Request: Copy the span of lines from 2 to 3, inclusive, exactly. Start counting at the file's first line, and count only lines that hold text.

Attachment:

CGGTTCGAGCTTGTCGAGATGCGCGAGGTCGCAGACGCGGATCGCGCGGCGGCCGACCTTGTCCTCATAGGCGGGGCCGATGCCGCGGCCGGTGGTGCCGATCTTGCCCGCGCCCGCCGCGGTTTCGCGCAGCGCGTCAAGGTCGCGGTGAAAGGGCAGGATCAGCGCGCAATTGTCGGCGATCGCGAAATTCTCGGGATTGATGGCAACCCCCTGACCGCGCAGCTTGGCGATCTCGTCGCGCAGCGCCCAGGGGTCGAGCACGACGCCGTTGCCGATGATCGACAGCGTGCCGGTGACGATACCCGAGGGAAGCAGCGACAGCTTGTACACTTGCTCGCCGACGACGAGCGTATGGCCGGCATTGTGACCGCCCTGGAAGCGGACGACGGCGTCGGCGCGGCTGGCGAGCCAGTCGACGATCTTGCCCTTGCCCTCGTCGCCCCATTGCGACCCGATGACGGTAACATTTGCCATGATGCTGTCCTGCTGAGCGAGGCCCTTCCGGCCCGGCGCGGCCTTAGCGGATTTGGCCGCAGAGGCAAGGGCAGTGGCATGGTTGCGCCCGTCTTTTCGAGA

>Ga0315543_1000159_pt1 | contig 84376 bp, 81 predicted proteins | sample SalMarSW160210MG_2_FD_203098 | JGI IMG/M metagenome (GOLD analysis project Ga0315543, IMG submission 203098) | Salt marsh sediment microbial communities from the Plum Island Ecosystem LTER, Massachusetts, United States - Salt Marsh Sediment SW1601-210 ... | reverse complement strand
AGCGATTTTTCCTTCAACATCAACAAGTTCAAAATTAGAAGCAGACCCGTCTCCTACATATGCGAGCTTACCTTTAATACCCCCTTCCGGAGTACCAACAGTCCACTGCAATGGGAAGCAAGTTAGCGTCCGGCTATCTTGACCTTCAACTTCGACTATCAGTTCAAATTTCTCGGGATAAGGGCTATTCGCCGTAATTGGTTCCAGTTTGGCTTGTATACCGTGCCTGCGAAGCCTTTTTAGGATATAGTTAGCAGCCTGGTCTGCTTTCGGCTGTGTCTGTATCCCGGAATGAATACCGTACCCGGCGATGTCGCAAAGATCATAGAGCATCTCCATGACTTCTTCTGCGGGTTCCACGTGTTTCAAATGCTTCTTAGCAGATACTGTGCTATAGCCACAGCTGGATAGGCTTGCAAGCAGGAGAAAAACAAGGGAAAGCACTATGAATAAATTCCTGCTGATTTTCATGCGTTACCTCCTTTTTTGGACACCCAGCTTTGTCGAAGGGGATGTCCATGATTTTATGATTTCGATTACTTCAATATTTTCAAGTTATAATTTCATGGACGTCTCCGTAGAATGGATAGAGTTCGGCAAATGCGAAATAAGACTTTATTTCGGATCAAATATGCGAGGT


>Ga0315543_1000159_pt1 | contig 84376 bp, 81 predicted proteins | sample SalMarSW160210MG_2_FD_203098 | JGI IMG/M metagenome (GOLD analysis project Ga0315543, IMG submission 203098) | Salt marsh sediment microbial communities from the Plum Island Ecosystem LTER, Massachusetts, United States - Salt Marsh Sediment SW1601-210 ... | reverse complement strand
AGCGATTTTTCCTTCAACATCAACAAGTTCAAAATTAGAAGCAGACCCGTCTCCTACATATGCGAGCTTACCTTTAATACCCCCTTCCGGAGTACCAACAGTCCACTGCAATGGGAAGCAAGTTAGCGTCCGGCTATCTTGACCTTCAACTTCGACTATCAGTTCAAATTTCTCGGGATAAGGGCTATTCGCCGTAATTGGTTCCAGTTTGGCTTGTATACCGTGCCTGCGAAGCCTTTTTAGGATATAGTTAGCAGCCTGGTCTGCTTTCGGCTGTGTCTGTATCCCGGAATGAATACCGTACCCGGCGATGTCGCAAAGATCATAGAGCATCTCCATGACTTCTTCTGCGGGTTCCACGTGTTTCAAATGCTTCTTAGCAGATACTGTGCTATAGCCACAGCTGGATAGGCTTGCAAGCAGGAGAAAAACAAGGGAAAGCACTATGAATAAATTCCTGCTGATTTTCATGCGTTACCTCCTTTTTTGGACACCCAGCTTTGTCGAAGGGGATGTCCATGATTTTATGATTTCGATTACTTCAATATTTTCAAGTTATAATTTCATGGACGTCTCCGTAGAATGGATAGAGTTCGGCAAATGCGAAATAAGACTTTATTTCGGATCAAATATGCGAGGT